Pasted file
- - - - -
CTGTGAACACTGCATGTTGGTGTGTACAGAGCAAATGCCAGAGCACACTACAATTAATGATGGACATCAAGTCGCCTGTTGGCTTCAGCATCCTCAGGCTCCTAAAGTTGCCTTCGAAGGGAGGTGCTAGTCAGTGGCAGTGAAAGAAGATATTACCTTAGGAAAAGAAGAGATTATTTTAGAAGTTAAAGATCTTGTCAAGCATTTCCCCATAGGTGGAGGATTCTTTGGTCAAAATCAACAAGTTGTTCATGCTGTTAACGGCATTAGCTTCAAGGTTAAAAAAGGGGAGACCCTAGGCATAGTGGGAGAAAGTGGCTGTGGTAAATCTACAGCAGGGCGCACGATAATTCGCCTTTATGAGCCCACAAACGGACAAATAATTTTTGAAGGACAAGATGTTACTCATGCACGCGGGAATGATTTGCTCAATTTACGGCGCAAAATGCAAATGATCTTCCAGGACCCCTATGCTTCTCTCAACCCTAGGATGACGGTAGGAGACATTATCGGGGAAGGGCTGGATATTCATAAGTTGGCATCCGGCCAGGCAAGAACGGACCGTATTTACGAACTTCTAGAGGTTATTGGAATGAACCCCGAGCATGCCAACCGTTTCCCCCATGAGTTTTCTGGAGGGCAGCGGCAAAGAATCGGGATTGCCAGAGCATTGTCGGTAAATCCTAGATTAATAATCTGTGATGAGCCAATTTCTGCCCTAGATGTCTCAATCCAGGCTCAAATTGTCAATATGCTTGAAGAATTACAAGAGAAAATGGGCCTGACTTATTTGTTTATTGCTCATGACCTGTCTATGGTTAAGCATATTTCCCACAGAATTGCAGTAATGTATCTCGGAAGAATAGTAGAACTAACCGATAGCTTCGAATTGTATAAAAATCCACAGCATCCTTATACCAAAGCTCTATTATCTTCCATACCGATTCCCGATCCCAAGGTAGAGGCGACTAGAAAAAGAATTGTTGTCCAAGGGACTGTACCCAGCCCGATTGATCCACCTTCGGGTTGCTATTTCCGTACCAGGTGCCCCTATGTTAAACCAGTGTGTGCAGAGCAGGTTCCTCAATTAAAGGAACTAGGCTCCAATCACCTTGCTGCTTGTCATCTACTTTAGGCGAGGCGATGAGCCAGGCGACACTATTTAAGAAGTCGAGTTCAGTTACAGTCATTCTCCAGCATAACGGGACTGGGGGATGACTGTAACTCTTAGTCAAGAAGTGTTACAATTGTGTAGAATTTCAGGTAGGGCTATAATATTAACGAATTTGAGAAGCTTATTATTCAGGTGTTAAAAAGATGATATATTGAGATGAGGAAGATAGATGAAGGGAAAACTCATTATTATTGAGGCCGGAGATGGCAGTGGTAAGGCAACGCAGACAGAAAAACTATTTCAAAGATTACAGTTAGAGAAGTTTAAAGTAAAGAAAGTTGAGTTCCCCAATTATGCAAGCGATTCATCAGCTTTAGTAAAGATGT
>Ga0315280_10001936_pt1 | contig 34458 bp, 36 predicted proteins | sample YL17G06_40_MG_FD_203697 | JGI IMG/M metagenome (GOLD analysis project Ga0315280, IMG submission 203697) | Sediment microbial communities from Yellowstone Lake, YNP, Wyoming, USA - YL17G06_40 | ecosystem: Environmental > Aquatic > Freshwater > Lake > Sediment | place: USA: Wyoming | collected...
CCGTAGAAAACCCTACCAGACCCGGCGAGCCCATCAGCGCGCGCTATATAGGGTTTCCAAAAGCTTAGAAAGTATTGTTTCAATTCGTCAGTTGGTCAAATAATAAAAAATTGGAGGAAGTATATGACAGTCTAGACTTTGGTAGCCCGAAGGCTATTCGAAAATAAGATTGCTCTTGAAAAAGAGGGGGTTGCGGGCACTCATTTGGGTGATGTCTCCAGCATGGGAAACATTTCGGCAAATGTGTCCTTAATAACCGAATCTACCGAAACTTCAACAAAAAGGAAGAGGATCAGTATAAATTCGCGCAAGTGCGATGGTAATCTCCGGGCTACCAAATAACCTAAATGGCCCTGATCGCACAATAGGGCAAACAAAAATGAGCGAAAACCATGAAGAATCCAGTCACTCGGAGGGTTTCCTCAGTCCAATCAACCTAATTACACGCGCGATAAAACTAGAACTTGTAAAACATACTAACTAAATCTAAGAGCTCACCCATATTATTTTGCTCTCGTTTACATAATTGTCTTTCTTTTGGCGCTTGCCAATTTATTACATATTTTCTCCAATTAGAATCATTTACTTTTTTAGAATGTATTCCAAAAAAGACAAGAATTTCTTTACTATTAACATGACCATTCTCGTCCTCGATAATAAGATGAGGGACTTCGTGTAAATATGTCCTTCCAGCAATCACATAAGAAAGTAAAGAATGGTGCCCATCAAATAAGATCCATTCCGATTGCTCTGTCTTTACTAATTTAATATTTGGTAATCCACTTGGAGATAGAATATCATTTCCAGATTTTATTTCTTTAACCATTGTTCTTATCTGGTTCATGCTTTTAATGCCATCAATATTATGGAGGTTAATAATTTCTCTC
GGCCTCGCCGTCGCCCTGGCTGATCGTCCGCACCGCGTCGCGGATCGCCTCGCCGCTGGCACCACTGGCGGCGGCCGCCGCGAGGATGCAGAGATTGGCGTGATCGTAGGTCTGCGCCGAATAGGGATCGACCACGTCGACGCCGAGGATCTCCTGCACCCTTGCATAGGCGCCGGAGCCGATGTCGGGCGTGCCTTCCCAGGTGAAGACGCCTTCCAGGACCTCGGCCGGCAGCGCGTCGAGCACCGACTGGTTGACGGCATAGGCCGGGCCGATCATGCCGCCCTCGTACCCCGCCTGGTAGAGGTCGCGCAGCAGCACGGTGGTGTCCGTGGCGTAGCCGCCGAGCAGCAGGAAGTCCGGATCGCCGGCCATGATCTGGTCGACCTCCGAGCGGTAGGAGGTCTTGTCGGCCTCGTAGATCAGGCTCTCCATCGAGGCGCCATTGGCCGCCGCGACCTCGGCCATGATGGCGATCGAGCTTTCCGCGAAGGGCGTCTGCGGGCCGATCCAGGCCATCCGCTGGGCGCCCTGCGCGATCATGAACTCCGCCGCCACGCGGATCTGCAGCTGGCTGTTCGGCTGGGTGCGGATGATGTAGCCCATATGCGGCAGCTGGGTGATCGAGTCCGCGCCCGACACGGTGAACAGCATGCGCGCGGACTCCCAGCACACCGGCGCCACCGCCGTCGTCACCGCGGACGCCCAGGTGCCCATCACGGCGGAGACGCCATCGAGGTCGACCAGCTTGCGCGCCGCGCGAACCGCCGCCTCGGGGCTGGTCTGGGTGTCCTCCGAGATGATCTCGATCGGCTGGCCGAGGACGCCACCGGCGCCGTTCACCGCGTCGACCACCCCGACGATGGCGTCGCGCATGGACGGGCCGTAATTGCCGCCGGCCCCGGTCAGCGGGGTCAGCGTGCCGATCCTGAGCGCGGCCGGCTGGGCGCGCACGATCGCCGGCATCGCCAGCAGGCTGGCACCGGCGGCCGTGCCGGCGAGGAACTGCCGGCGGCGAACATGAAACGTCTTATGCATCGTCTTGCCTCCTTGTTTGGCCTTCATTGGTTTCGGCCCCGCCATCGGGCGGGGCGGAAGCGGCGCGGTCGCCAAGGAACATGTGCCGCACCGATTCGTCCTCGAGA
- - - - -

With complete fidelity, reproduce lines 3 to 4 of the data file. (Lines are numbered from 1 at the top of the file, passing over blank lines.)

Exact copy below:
CCGTAGAAAACCCTACCAGACCCGGCGAGCCCATCAGCGCGCGCTATATAGGGTTTCCAAAAGCTTAGAAAGTATTGTTTCAATTCGTCAGTTGGTCAAATAATAAAAAATTGGAGGAAGTATATGACAGTCTAGACTTTGGTAGCCCGAAGGCTATTCGAAAATAAGATTGCTCTTGAAAAAGAGGGGGTTGCGGGCACTCATTTGGGTGATGTCTCCAGCATGGGAAACATTTCGGCAAATGTGTCCTTAATAACCGAATCTACCGAAACTTCAACAAAAAGGAAGAGGATCAGTATAAATTCGCGCAAGTGCGATGGTAATCTCCGGGCTACCAAATAACCTAAATGGCCCTGATCGCACAATAGGGCAAACAAAAATGAGCGAAAACCATGAAGAATCCAGTCACTCGGAGGGTTTCCTCAGTCCAATCAACCTAATTACACGCGCGATAAAACTAGAACTTGTAAAACATACTAACTAAATCTAAGAGCTCACCCATATTATTTTGCTCTCGTTTACATAATTGTCTTTCTTTTGGCGCTTGCCAATTTATTACATATTTTCTCCAATTAGAATCATTTACTTTTTTAGAATGTATTCCAAAAAAGACAAGAATTTCTTTACTATTAACATGACCATTCTCGTCCTCGATAATAAGATGAGGGACTTCGTGTAAATATGTCCTTCCAGCAATCACATAAGAAAGTAAAGAATGGTGCCCATCAAATAAGATCCATTCCGATTGCTCTGTCTTTACTAATTTAATATTTGGTAATCCACTTGGAGATAGAATATCATTTCCAGATTTTATTTCTTTAACCATTGTTCTTATCTGGTTCATGCTTTTAATGCCATCAATATTATGGAGGTTAATAATTTCTCTC
GGCCTCGCCGTCGCCCTGGCTGATCGTCCGCACCGCGTCGCGGATCGCCTCGCCGCTGGCACCACTGGCGGCGGCCGCCGCGAGGATGCAGAGATTGGCGTGATCGTAGGTCTGCGCCGAATAGGGATCGACCACGTCGACGCCGAGGATCTCCTGCACCCTTGCATAGGCGCCGGAGCCGATGTCGGGCGTGCCTTCCCAGGTGAAGACGCCTTCCAGGACCTCGGCCGGCAGCGCGTCGAGCACCGACTGGTTGACGGCATAGGCCGGGCCGATCATGCCGCCCTCGTACCCCGCCTGGTAGAGGTCGCGCAGCAGCACGGTGGTGTCCGTGGCGTAGCCGCCGAGCAGCAGGAAGTCCGGATCGCCGGCCATGATCTGGTCGACCTCCGAGCGGTAGGAGGTCTTGTCGGCCTCGTAGATCAGGCTCTCCATCGAGGCGCCATTGGCCGCCGCGACCTCGGCCATGATGGCGATCGAGCTTTCCGCGAAGGGCGTCTGCGGGCCGATCCAGGCCATCCGCTGGGCGCCCTGCGCGATCATGAACTCCGCCGCCACGCGGATCTGCAGCTGGCTGTTCGGCTGGGTGCGGATGATGTAGCCCATATGCGGCAGCTGGGTGATCGAGTCCGCGCCCGACACGGTGAACAGCATGCGCGCGGACTCCCAGCACACCGGCGCCACCGCCGTCGTCACCGCGGACGCCCAGGTGCCCATCACGGCGGAGACGCCATCGAGGTCGACCAGCTTGCGCGCCGCGCGAACCGCCGCCTCGGGGCTGGTCTGGGTGTCCTCCGAGATGATCTCGATCGGCTGGCCGAGGACGCCACCGGCGCCGTTCACCGCGTCGACCACCCCGACGATGGCGTCGCGCATGGACGGGCCGTAATTGCCGCCGGCCCCGGTCAGCGGGGTCAGCGTGCCGATCCTGAGCGCGGCCGGCTGGGCGCGCACGATCGCCGGCATCGCCAGCAGGCTGGCACCGGCGGCCGTGCCGGCGAGGAACTGCCGGCGGCGAACATGAAACGTCTTATGCATCGTCTTGCCTCCTTGTTTGGCCTTCATTGGTTTCGGCCCCGCCATCGGGCGGGGCGGAAGCGGCGCGGTCGCCAAGGAACATGTGCCGCACCGATTCGTCCTCGAGA